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  #376 (permalink)  
Old 02-20-2009, 11:27 AM
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Well Im going with the Suzuki Samurai. They are 2 inches wide and 38 inches in length. The Samurai weights 2923LB and the rear is Axle weight is 1675. I think is will be a good rate for the bug and I got a set on e-bay for 40. Ill let you know how they fit when I get them.

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  #377 (permalink)  
Old 02-20-2009, 11:36 AM
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Originally Posted by marnell79
Well Im going with the Suzuki Samurai. They are 2 inches wide and 38 inches in length. The Samurai weights 2923LB and the rear is Axle weight is 1675. I think is will be a good rate for the bug and I got a set on e-bay for 40. Ill let you know how they fit when I get them.
Sounds perfect! Keep me posted.
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  #378 (permalink)  
Old 02-22-2009, 11:33 AM
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Are you going to use the S10 rear end? I think i found my engine. A 1970 Chrysler 383 with a 727 trans.
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  #379 (permalink)  
Old 02-22-2009, 01:53 PM
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Quote:
Originally Posted by marnell79
Are you going to use the S10 rear end? I think i found my engine. A 1970 Chrysler 383 with a 727 trans.
Yeah, the s10 rear will hold up as long as you don't use slicks, it'll be fine. A good direct replacement is the ford explorer 8.8. Cool, something different.
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  #380 (permalink)  
Old 02-22-2009, 02:42 PM
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buggmann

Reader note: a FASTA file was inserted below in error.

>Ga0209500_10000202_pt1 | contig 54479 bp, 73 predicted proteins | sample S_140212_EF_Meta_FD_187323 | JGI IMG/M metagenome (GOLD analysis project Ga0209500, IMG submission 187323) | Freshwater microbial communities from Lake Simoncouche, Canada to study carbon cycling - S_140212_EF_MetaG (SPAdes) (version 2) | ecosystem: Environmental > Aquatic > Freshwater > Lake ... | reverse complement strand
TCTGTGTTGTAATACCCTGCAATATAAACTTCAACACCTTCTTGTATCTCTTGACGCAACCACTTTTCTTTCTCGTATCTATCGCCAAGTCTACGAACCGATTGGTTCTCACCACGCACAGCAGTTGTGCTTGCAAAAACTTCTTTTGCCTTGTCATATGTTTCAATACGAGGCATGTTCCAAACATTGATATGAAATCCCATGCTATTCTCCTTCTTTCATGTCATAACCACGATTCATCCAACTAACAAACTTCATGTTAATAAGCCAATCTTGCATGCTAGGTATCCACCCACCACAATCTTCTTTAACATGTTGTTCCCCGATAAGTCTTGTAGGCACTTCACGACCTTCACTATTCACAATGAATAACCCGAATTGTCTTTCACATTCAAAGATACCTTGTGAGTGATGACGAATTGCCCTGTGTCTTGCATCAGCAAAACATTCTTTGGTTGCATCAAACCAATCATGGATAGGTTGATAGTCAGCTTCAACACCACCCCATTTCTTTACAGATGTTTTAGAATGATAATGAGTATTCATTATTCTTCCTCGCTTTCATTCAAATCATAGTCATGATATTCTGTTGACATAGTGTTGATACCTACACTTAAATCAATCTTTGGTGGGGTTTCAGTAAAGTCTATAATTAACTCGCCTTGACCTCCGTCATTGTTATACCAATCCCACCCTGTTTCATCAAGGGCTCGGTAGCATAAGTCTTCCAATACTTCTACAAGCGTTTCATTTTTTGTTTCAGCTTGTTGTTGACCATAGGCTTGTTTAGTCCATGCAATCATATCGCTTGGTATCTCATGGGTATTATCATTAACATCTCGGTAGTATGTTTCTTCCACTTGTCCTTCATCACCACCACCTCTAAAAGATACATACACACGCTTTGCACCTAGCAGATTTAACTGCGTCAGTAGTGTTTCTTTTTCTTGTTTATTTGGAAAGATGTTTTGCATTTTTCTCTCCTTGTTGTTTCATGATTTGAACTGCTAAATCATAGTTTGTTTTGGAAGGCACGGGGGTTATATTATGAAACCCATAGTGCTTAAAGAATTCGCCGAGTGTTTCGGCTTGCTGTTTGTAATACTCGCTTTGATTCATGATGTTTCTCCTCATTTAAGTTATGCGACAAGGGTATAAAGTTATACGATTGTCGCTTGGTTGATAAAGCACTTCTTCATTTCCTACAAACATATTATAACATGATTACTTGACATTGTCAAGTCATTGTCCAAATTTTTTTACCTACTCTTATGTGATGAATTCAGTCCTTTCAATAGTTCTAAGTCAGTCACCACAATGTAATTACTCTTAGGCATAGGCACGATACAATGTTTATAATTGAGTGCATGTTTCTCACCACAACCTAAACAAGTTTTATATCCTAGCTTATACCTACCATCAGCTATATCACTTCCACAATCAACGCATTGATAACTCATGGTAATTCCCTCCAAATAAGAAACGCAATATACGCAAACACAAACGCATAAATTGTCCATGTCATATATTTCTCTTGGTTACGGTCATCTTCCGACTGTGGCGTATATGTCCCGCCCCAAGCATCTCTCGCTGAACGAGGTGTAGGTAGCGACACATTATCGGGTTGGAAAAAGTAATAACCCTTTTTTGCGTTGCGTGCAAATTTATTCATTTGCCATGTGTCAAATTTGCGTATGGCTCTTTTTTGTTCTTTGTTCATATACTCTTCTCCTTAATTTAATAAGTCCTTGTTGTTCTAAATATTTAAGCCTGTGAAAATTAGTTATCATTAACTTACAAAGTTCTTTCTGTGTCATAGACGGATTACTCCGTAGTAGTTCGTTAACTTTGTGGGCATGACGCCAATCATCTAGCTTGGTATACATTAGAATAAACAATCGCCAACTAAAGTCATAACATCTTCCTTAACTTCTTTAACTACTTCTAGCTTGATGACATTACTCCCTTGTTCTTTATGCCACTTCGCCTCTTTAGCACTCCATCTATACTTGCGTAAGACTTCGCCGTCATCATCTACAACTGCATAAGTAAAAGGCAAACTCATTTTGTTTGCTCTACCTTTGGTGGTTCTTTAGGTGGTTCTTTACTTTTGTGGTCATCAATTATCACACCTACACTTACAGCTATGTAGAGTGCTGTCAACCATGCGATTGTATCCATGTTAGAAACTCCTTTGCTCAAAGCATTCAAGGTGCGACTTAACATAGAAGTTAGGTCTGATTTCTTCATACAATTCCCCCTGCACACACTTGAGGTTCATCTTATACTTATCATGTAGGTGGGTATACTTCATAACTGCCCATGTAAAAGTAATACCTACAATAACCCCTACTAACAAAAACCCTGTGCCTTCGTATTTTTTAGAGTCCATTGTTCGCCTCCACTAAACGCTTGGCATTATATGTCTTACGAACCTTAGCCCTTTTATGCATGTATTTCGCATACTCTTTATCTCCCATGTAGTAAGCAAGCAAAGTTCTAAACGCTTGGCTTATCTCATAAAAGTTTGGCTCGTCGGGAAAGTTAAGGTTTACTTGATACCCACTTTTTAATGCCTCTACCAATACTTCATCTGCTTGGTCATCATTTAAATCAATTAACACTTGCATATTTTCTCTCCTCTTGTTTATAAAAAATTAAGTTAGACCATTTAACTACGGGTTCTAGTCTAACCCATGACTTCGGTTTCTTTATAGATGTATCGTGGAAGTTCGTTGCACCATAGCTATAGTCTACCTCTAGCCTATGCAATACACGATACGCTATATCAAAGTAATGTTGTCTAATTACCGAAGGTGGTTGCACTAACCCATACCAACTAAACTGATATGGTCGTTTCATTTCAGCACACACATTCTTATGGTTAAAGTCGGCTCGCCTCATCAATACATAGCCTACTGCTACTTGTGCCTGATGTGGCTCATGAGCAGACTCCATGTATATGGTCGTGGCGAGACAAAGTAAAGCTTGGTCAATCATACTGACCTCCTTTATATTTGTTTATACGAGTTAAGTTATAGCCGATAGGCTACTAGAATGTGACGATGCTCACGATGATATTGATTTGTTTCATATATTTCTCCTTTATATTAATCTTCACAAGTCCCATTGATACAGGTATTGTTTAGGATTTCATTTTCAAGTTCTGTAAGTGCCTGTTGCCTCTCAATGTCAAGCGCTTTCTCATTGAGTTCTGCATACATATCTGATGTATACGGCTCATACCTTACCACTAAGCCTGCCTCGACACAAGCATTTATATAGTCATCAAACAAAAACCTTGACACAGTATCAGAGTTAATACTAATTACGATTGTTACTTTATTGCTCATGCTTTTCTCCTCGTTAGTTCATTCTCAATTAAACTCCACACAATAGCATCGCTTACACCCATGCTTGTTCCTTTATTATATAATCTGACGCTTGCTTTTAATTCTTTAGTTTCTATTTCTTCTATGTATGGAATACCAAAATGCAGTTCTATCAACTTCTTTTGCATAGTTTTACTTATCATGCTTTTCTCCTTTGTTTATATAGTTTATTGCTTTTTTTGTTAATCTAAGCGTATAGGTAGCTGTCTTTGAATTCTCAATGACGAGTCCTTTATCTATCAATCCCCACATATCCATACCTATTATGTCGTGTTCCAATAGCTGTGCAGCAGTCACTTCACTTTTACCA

hey how is it going with the car
i would like to see it
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  #381 (permalink)  
Old 02-23-2009, 08:51 AM
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Originally Posted by buggmann
hey how is it going with the car
i would like to see it
It's getting there. You want to see it in person? Sure, I'm in Houston.
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  #382 (permalink)  
Old 02-23-2009, 08:58 AM
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OK, so by this weekend I had "Johnny 5" disassembled and the frame and suspension parts were ready for a good wash. I called up a couple friends to see if they could help, but as usual they were busy and I had to figure out a way to do it solo if I wanted to get anything done.

First I had to widen the distance of the center blocks so the frame could slide out which required some thinking. I need to put the good old 2x3 boards under the car again to keep the body suspended. I lifted one corner at a time and slid a couple small cut pieces of wood under the body. This allowed me to slide the lumber under the body and so I could move the stack of center blocks out. Needless to say this was a tedious process, but I got it done safely.

Next, I had to find a way to load a 400-500 lb car frame in the back of my truck solo as well. I ran a board under the back of the frame, put my floor jack under the board and jack it up so the rear could roll. While crouching I had to lift the frame "horns" and slowly pull the frame out. Wasn't too bad, just required some thinking.

Then I had to get it in the bed of the truck. I lifted the front of the frame into the truck and pull it in just enough to get past the lower front suspension arm mounting points so nothing was dragging. I call the jack again, put it under the front cross member so it could roll, and I lifted the front of the frame and rolled the whole thing forward. Pain in the arse, but I got it done. The drive to the car wash was right down the street so I didn't have to go too far.




So as I was power washing the frame I need to flip the frame over so I could give the underbelly a good wash. As I rolled the frame on it's side while still in my truck bed the frame got away from me and landed on the side of my truck bed. Put a nice soft ball dint in the side, it pounded the corner right above my right rear light taking off a section of paint about the size of a golf ball, and it put many scratches in the paint. All I could do was get pissed for a moment and say oh well.

Here's the frame upside down after all that mess.